As it happens, the seminar was held right down the street from the site of Professor Edward Tuckerman’s little home orchard, which he called Applestead.  Tuckerman and his wife, Eliza, built Applestead over the period of a few years in the 1850s, beginning not long after they moved to Amherst from Boston.  The house was of stone – built to last, Eliza said in a letter to her sister Mattie.   Eliza’s letter also suggested that the house was designed by Edward Clarke Cabot, a well-known architect and, again according to Eliza, an old friend of Edward’s.

It was a beautiful house, and Edward put a lot of effort into designing the grounds, for in addition to his many interests, including botany, religion, history, and genealogy, he was also a zealous gardener.  After he scoured the seed catalogs and planned the garden beds for beans and potatoes and peas, he envisioned many fruit trees.  The modest plan for his orchard — “Preserve carefully” he wrote on the front — is now in the Cushing-Tuckerman-Esty Papers at Amherst College.  There, among the pears and cherries, an observant orchardist will see that he has planned for several fine apple varieties, namely Rhode Island Greening, Baldwin, Northern Spy, Red Astrachan, Sops of Wine, Porter, and Gravenstein, shown in a detail here:

Most of these apples are still available to plant today – I have a few (okay, most) of these myself.  Part of the lure of heirloom apples is the names, and for some budding apple growers it’s hard to resist buying an example of every curiously-named apple.  It’s nice — probably very wise — to have a selection in your orchard of modern, disease-resistant apples such as Liberty, Enterprise, or Freedom (what bloody boring names, though), but it’s far more addictive to track down heirloom varieties such as (to list a very few) Razor Russet, Cornish Gilliflower, Hubbardston Nonesuch, or Westfield-Seek-No-Further.  How can you resist?  The Tuckermans didn’t resist.  They planted their orchard.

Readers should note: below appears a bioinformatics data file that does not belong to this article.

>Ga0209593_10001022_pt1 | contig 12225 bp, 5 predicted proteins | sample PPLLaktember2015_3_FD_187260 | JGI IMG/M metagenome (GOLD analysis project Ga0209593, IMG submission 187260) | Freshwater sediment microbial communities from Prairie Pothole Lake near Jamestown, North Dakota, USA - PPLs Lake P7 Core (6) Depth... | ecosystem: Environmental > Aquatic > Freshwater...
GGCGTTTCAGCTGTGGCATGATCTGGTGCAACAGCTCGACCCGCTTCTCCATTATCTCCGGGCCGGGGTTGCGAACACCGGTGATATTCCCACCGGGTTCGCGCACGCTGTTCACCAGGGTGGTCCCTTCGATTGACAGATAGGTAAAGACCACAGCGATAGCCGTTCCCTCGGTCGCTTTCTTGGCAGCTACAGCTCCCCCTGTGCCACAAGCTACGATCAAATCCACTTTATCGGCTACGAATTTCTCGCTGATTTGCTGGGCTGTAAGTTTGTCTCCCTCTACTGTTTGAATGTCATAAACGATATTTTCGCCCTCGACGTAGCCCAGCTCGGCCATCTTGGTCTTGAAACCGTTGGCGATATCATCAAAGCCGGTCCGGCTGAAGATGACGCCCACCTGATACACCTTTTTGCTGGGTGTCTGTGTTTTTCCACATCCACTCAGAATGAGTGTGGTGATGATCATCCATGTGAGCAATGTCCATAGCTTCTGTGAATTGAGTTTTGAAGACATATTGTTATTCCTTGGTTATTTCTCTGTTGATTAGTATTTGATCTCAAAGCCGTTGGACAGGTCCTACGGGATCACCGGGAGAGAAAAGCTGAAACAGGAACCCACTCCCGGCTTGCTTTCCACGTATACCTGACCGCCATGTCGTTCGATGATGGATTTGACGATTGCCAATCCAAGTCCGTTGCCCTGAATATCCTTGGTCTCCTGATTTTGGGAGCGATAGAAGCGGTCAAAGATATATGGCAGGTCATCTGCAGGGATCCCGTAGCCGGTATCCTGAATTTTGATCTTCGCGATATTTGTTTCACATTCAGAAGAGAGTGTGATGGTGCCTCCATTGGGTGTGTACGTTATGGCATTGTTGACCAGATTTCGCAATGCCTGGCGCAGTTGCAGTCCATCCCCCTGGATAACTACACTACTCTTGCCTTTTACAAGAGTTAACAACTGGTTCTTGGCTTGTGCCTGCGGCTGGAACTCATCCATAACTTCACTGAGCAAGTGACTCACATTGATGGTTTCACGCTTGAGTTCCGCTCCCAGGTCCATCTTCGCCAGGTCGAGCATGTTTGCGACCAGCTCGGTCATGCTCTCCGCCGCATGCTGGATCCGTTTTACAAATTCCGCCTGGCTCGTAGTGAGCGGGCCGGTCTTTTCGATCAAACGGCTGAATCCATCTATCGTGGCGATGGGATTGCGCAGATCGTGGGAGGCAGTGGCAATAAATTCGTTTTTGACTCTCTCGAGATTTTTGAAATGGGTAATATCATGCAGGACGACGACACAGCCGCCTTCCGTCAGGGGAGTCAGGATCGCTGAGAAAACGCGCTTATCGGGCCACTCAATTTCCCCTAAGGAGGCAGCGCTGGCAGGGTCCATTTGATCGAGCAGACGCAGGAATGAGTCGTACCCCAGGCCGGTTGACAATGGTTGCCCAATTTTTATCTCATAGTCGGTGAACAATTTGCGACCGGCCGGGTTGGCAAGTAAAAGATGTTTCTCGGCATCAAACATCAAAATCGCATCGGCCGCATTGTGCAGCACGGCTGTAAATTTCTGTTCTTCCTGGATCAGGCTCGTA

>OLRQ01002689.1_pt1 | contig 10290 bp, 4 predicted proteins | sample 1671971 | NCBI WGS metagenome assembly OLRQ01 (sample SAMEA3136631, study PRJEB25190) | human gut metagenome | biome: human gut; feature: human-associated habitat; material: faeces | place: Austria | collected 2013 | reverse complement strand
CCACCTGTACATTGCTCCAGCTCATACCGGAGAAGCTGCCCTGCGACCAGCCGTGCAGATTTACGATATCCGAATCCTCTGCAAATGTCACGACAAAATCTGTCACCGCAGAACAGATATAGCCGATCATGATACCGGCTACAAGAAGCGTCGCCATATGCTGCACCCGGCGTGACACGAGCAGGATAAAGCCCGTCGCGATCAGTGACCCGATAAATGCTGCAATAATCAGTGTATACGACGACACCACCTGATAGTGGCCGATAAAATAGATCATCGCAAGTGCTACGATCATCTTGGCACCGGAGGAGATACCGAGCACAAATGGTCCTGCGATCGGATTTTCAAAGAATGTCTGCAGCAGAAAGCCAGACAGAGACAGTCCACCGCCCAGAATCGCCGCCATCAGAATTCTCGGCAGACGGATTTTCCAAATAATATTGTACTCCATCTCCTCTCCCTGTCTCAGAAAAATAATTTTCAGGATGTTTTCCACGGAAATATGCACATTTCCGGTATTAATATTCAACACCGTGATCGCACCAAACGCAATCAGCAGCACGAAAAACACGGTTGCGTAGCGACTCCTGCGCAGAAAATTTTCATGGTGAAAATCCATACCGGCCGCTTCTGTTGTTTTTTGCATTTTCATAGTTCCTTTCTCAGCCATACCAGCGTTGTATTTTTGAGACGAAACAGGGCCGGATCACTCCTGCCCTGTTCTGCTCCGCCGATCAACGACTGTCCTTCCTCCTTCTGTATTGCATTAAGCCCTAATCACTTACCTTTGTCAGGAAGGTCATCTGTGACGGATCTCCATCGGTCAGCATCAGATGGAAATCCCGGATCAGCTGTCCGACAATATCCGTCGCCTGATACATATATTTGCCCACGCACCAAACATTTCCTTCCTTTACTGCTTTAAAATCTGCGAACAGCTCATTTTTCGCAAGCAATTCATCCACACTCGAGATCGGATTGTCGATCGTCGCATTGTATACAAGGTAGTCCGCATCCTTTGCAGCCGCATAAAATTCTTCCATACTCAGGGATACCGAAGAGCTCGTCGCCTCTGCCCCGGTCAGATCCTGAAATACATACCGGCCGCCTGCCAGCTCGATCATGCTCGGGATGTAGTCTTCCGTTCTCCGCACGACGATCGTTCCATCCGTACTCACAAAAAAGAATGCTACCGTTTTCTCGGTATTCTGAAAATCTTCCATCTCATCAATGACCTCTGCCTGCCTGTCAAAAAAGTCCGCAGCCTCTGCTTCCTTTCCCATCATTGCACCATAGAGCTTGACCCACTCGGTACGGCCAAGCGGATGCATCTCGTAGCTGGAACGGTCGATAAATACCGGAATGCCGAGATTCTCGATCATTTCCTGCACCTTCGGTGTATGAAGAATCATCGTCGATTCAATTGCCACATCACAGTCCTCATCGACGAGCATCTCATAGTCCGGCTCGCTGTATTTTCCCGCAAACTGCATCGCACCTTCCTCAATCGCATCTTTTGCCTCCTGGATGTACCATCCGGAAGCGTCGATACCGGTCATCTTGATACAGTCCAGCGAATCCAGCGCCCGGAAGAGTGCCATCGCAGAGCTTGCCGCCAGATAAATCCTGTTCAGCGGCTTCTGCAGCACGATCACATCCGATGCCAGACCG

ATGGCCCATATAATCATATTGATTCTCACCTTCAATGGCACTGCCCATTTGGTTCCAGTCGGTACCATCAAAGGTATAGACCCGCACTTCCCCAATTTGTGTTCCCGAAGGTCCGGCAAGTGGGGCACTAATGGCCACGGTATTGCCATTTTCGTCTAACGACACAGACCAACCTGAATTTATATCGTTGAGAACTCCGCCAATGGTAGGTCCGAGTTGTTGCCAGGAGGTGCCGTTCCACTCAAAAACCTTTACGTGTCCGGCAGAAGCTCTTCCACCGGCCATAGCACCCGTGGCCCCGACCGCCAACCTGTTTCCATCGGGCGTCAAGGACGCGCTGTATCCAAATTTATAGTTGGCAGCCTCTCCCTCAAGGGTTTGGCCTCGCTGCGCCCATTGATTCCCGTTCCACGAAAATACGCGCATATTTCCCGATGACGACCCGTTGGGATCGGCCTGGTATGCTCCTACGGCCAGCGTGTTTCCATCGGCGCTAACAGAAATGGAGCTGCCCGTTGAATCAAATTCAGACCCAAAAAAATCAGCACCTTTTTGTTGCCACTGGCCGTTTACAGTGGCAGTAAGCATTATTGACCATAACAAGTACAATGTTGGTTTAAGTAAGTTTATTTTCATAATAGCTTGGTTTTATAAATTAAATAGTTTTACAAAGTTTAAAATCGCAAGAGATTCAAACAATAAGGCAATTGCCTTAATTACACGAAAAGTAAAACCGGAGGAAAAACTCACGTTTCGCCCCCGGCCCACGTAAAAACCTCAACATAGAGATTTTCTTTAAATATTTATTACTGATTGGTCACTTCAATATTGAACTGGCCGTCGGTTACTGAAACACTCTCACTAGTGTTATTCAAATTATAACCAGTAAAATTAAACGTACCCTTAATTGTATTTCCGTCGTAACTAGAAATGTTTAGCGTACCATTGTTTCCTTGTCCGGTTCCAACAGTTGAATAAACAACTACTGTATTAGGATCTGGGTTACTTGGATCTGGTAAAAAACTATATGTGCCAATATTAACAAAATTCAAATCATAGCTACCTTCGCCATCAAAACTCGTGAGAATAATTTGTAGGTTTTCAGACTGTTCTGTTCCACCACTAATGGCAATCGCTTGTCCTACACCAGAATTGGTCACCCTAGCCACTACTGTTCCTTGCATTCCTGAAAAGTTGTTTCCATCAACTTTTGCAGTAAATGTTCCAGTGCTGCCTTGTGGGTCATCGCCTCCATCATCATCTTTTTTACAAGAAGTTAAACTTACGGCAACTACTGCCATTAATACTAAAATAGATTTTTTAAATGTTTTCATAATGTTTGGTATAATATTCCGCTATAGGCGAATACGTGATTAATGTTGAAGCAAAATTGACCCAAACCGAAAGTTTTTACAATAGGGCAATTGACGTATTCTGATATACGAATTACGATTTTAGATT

Detail from a larger photo, showing the Tuckerman orchard in early spring.

 

The Tuckerman’s mature orchard in 1921, when Applestead was a fraternity. Note the train running past the house — the track was added only a few decades after the Tuckermans built Applestead.

Detail from map of Amherst, 1873, by F. Beers. “G.F. Tuckerman” should read “E. Tuckerman.”

The property and the orchard only lasted about 70 years.  In the 1920s Amherst College administrators decided that the athletic facilities should be improved, and that the Tuckerman property would be the site of the “Amherst College Base Ball Cage.”  The map at left shows the three properties along “Broadway” (now South Pleasant Street) that would be torn down in order to erect the Cage.  In a few pages devoted to this project in Stanley King’s “Consecrated Eminence,” the destruction of Applestead received only one sentence: “The stone house, known as the Tuckerman house, then standing at the site, was taken down.”  The orchard is long gone, but somewhere — even as pieces or pebbles or dust — that indestructible stone is brooding over the razing of Applestead.

Detail from a photograph in the Buildings and Grounds Collection showing the Cage and its grounds. The Tuckermans’ property would have been to the right of the train tracks.

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Amherst College and Western Massachusetts have experienced below-average rainfall amounts for a seventh straight month this year and as a result, water levels in town reservoirs are the lowest they have been in recent history. In mid-August, the state of Massachusetts issued a drought watch for the Connecticut River Region and the Town of Amherst has imposed mandatory water conservation measures for the town, including Amherst College campus.

If you’re on campus, you’ve likely noticed these signs around encouraging conscious consumption and water conservation.

Amherst College 2016 Drought Response poster

In the fall of 1980, Amherst experienced a severe water shortage due to a very dry summer, several hot days in September, an unusually light snowfall the preceding winter, and the yearly influx of many thousands of students to the area.

The Amherst Student, Sept. 11, 1980

The Amherst Student, Sept. 11, 1980

The Amherst Student, Sept. 11, 1980

In early September, University of Massachusetts, the largest of the three colleges in Amherst, closed campus for several days as an emergency response to lessen demands on the town’s water supply.

The Amherst Student Sept 15, 1980

The Amherst Student, Sept 15, 1980

By mid-September 1980, Amherst College director of land conservation and assistant to the director, along with a newly established Amherst College conservation program, met with all first year students to educate about wasteful habits and to promote on-campus awareness about water and energy conservation.  The conservation program offered suggestions to students about ways to reduce their water use:

  1. “Turn off the water when brushing teeth, washing face, and shaving.